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Confronting Capitalism: Real Solutions for a Troubled Economic System

June 7, 2015
ConfrontingCapitalism Every so often a respected economist writes a book that’s not just highly readable but that contains analyses and viable solutions to vexing economic and societal problems. Philip Kotler, Professor of International Marketing at Northwestern University, has achieved this. In addition to being known as a marketing guru, he studied economics at the University of Chicago under free market evangelist Milton Friedman, and later at MIT where he earned his Ph.D. under heavy weights Paul Samuelson and Robert Slow.

Confronting Capitalism: Real Solutions for a Troubled Economic System lays out 14 “shortcomings of capitalism.” Kotler’s approach is almost one of tour guide and provocateur, taking the reader on a journey of eclectic ideas and concepts from some of the world’s biggest thinkers, succinctly presenting them as part of his narrative, but weaving them tightly into each chapter’s theme.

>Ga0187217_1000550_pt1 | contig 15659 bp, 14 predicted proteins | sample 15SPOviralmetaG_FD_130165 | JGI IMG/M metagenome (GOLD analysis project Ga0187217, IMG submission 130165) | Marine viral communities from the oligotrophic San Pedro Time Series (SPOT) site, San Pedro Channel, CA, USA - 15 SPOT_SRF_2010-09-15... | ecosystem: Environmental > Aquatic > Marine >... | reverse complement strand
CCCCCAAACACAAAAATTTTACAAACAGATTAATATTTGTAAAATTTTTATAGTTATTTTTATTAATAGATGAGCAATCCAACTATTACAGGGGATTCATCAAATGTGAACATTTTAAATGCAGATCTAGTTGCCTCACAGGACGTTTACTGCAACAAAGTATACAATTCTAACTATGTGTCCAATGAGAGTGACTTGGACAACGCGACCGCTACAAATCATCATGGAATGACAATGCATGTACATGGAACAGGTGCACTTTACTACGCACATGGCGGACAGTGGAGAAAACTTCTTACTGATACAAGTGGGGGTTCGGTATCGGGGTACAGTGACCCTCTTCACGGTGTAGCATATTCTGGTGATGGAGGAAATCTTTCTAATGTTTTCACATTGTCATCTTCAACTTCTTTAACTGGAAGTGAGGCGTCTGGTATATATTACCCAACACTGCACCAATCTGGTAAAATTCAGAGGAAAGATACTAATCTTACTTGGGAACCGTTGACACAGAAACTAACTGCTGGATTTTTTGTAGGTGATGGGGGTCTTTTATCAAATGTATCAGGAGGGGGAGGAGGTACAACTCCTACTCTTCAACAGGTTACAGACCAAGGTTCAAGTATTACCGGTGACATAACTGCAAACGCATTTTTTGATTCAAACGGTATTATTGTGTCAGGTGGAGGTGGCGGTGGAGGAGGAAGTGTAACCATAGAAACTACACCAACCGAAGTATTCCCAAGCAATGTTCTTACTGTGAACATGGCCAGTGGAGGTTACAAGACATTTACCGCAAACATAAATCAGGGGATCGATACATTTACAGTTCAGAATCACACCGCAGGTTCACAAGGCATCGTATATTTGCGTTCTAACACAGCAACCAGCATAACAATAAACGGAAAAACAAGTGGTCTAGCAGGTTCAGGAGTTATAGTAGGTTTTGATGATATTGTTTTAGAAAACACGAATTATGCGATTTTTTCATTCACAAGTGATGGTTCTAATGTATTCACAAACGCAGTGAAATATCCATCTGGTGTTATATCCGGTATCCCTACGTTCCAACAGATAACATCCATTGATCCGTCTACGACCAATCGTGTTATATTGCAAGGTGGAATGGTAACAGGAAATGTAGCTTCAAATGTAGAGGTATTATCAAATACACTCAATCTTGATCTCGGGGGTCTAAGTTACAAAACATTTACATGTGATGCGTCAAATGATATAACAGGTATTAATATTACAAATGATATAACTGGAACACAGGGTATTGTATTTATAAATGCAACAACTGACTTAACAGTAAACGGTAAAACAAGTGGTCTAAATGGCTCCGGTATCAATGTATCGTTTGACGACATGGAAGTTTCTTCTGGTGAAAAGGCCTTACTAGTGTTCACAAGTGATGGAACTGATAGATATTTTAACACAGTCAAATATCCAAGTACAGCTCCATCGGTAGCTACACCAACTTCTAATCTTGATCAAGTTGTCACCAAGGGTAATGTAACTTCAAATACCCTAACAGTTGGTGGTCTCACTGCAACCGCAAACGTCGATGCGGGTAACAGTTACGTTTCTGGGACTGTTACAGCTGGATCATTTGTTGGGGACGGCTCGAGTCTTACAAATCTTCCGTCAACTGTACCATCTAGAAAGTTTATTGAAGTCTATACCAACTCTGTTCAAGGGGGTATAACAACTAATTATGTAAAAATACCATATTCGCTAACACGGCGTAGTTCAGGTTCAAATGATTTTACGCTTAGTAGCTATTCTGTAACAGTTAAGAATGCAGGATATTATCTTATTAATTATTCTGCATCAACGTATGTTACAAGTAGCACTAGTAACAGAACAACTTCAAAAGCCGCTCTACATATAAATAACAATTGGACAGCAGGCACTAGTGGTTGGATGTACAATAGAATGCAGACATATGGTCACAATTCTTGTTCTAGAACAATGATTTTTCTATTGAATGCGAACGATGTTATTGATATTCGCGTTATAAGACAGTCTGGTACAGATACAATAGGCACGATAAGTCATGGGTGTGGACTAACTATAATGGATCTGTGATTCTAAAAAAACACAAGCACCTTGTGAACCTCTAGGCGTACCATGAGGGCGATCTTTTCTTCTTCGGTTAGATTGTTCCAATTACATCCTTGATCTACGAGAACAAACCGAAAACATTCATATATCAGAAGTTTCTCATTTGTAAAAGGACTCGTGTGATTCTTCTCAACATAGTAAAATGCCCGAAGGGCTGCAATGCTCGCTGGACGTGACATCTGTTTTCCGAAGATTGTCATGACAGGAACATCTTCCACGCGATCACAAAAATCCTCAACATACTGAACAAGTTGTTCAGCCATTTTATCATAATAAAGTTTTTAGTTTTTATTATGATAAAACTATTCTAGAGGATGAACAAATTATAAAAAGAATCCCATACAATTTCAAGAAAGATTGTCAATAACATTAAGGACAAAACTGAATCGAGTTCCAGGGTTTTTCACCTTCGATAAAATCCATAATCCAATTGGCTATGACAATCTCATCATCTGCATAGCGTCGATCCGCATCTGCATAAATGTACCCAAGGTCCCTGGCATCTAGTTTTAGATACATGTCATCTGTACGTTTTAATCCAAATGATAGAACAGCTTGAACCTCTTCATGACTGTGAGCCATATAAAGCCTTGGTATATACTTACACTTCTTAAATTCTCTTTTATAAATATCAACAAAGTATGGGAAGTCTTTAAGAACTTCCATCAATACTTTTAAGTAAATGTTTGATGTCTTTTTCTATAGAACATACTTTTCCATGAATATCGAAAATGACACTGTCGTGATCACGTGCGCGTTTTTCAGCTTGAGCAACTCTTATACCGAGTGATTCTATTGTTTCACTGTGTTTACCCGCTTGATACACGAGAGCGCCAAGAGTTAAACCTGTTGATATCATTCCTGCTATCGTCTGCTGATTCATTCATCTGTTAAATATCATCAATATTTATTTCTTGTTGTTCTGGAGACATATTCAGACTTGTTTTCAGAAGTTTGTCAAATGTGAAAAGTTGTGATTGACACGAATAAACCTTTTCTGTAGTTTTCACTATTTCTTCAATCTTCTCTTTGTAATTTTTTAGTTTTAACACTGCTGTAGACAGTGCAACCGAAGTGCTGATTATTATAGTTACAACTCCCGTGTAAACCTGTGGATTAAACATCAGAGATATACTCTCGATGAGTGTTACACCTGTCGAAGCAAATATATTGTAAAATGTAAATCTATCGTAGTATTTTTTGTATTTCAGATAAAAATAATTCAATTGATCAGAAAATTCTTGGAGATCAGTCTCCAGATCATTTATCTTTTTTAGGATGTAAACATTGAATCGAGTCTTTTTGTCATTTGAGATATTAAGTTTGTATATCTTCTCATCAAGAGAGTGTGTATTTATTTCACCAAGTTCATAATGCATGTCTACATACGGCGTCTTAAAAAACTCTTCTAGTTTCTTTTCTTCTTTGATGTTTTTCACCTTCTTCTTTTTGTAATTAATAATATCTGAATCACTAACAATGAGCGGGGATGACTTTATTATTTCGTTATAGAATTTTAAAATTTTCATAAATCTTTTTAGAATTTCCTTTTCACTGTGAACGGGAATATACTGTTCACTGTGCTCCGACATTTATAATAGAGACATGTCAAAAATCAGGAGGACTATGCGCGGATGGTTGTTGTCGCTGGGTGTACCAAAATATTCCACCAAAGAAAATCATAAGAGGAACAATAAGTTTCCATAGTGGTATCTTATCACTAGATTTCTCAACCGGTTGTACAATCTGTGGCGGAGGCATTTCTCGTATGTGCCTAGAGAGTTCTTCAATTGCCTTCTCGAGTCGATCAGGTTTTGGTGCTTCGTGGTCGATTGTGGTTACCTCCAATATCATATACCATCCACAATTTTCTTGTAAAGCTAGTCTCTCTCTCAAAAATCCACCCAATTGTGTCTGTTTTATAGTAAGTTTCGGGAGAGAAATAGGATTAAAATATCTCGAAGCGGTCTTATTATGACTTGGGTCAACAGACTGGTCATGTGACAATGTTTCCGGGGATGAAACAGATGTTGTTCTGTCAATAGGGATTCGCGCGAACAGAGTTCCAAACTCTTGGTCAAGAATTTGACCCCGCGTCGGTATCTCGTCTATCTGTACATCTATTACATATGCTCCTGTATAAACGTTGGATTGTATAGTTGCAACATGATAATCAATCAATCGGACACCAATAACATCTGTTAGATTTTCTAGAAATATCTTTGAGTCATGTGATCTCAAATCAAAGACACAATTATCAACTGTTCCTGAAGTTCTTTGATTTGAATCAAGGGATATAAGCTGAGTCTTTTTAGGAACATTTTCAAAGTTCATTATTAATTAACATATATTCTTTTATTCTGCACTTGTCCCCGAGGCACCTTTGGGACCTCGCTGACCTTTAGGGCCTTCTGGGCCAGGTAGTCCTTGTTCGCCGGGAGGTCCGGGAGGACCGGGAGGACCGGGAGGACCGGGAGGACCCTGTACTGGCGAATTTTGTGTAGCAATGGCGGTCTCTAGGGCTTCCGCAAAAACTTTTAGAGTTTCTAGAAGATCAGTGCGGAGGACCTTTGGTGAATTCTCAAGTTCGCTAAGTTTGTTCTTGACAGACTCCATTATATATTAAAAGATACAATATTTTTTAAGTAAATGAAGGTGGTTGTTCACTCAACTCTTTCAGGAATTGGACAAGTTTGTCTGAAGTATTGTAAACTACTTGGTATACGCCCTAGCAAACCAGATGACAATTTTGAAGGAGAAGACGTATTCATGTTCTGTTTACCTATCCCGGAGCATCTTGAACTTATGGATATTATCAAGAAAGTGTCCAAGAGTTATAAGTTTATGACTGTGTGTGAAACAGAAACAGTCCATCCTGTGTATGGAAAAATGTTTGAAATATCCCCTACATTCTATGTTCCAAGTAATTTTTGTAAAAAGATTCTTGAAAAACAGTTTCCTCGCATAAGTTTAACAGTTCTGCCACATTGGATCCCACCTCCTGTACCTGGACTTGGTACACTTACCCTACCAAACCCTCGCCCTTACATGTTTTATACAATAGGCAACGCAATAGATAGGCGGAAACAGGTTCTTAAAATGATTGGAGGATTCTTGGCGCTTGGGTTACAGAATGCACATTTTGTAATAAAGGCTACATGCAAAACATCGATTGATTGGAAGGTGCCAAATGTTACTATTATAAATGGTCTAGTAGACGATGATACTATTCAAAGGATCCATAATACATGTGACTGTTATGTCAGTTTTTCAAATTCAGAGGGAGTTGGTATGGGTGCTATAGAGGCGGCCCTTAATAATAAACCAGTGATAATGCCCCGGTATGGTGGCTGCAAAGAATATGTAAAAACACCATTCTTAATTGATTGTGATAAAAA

In his introduction he explains why he wrote a book on capitalism, but which, in contrast to most economic-business books on the topic that defend it, Kotler takes issue. This leads to his 14 shortcomings, each of which constitutes a chapter. He also notes that economists have typically ignored the important role that marketing has played in influencing markets, especially since it is a “bedrock” of capitalism.